Millennials wrongly given bad reputation in workplace

AP Photo Millennials are known for keeping up with technological trends, such as keeping up with the latest Macbook or iPhone releases. However, this interest is translated to some as arrogance or self-absorption.

AP Photo
Millennials are known for keeping up with technological trends, such as keeping up with the latest Macbook or iPhone releases. However, this interest is translated to some as arrogance or self-absorption.

By Alison Caracciolo | Staff Columnist 

Do you ever get tired of the stigma people place upon the so-called lazy and egotistical millennial generation? In today’s society, the baby boomers have begun to enter retirement, and millennials have started to enter the workforce with those from Generation X.

Since I am a millennial, I’ve noticed that we tend to get a bad reputation from the generations before us.

The baby boomers, born between 1946 and 1964, went through presidential assassinations, space travel, Vietnam and the Cold War. This generation is known for being team players in the workforce, working to live and having a strong sense of optimism.

Generation X consists of those who were born between 1965 and 1980, where they witnessed the fall of the Berlin Wall, women’s liberation, the internet and terrorist attacks. People from this generation are often thought of as being self-reliant, fiscally conservative and skeptical, according to a Johns Hopkins Pathology study.

Generation X remains the “middle child,” as the millennial generation has overtaken the baby boomers as the largest living generation, according to the Pew Research Center.

Those born between 1980 and 2000 are considered to be millennials. According to Johns Hopkins Pathology, there are over 80 million people that were born in this era with characteristics of realism, confidence and diversity. This generation has undergone school shootings, technology advancements, the identification of the AIDS virus and the Gulf and Iraq wars.

Each generation has experienced historic events that shape the way they live and how they perceive life. No one generation, or human, is the same. We all have our own values we place on life, work and our work ethic.

As millennials start college and begin to take over the current workforce, it is as if the baby boomers and Generation X have negatively stereotyped the youth of today’s world. Perhaps this thought comes from the major difference between each generation, which is how we communicate with one another.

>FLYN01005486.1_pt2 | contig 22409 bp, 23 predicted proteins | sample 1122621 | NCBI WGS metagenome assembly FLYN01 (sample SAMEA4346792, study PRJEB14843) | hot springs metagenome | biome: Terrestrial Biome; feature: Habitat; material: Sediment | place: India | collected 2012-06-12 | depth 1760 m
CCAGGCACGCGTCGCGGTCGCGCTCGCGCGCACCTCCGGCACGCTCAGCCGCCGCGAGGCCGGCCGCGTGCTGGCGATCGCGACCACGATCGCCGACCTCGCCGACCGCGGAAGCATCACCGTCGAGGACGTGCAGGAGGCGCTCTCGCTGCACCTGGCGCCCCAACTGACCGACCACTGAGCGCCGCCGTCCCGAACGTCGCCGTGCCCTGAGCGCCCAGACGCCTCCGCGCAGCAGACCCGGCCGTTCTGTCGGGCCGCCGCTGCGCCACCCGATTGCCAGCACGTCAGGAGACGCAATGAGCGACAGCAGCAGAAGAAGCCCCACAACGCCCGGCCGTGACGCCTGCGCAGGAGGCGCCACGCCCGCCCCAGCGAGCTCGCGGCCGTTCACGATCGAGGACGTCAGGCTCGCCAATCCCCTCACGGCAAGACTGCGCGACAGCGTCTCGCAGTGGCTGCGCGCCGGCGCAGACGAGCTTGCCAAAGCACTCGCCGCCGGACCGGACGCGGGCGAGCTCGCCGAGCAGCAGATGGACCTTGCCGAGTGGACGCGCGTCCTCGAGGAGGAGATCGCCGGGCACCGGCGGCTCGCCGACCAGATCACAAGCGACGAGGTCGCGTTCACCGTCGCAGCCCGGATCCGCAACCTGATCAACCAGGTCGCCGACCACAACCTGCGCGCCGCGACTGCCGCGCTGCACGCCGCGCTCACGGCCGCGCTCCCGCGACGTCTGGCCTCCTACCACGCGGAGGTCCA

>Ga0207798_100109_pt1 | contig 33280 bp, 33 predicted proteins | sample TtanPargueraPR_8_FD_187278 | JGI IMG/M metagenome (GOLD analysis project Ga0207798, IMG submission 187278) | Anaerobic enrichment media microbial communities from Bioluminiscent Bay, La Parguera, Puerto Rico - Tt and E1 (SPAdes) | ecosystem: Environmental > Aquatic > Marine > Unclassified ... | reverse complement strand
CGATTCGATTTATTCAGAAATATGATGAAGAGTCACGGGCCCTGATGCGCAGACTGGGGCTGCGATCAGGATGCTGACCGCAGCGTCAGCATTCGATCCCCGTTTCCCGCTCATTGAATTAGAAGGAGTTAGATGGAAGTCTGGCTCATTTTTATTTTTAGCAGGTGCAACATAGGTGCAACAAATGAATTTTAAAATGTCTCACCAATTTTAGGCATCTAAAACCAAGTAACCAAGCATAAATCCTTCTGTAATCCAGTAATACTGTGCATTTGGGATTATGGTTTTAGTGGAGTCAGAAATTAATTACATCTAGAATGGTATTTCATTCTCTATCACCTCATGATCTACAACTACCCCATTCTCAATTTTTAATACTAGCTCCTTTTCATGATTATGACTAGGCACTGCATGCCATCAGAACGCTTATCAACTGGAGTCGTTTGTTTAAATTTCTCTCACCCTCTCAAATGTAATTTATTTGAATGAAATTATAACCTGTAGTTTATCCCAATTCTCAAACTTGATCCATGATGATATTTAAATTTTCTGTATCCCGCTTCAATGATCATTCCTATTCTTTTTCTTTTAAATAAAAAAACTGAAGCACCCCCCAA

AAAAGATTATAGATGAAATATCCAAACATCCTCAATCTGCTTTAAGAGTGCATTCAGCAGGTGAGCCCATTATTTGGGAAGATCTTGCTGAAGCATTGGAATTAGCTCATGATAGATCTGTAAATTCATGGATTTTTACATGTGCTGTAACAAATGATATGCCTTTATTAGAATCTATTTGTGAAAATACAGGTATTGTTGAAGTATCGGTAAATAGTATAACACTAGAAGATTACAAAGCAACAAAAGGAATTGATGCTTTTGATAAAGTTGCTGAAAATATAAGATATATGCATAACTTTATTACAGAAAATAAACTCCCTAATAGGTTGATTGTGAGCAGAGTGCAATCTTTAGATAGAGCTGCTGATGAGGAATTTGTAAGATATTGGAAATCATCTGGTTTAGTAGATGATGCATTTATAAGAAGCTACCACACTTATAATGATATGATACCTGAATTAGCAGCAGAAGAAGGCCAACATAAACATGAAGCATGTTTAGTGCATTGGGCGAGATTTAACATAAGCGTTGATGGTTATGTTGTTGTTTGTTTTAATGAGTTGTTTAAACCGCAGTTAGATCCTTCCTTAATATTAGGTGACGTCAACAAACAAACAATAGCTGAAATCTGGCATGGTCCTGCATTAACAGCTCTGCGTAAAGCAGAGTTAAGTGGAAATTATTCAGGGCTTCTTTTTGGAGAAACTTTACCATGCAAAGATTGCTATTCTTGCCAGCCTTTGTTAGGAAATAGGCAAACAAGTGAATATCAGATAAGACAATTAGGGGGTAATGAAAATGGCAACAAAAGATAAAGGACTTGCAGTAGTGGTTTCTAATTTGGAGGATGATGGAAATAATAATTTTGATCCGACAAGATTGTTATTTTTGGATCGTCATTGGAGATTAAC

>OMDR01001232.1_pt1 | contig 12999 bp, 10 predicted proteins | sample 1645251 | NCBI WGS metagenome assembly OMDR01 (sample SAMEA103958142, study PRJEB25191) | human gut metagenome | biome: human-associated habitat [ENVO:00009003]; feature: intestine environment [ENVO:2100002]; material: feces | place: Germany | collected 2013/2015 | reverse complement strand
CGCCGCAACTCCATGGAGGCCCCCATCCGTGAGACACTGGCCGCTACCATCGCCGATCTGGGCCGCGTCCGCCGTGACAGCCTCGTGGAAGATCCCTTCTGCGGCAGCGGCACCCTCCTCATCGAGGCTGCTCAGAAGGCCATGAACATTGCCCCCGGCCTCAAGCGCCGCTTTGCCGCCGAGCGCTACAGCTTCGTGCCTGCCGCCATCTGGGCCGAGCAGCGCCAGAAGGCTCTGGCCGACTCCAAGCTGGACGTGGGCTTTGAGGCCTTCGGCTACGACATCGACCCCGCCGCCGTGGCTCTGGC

Obviously, younger Americans have a strong hold on technology compared to others, but this is largely due to the fact that we were born into a technological environment.

Each generation comes with its own strengths and weaknesses, and these are mainly based on the economic outlook and general environment that said generations were born into.

Bob Funk, CEO of Express Employment Professionals, said millennials excel in the field of technology but fall short in their commitment to holding down jobs.

According to Information Strategies, Inc., millennials are considered to be 63 percent technology-savvy, while 29 percent are considered to lack commitment. 27 percent of millennials are believed to have an over-inflated sense of self.

As a millennial, I find that many people immediately deem our personal sense of confidence as a self-entitled ego problem. In today’s harsh society, many people lack confidence and have fear of speaking against their peers. But millennials, who are themselves in every sense of the word and show no fear in what they say or do, are labeled as egotistical.

According to Johns Hopkins Pathology, Generation X and millennials are similar in a sense that they both lack commitment to one job and fall a little short when trying to communicate with other people or listen actively. Baby boomers are known to be set in their ways, and it is hard for them to adapt to the new technologically-savvy environment they are now living in.

Millennials are not content with staying tied down to one job their whole lives. They change frequently to continue improving their knowledge and creativity in the vastly-growing economy.

People see one headline about how millennials are the most diva-stricken youth, dominating our nation with self-absorbed personalities, and instantly we are all deemed the generation too stuck-up to survive in adult society.

If anything, millennials have to work harder than ever with the push for everyone to attend college, which means more student debt. With a lower starting salary, it makes it more difficult for us to make a name for ourselves.

The millennial generation is changing the way people live and how businesses reach new levels of success. The millennial generation is refocusing the lens with which society views the world and its workplace. Our nation struggles to adapt to change, but not all millennials are stuck-up divas; rather, we are changing with society in the ways we live, work and perceive the economic society we live in.

This country keeps its economy going by innovation, and millennials keep everyone on their toes.

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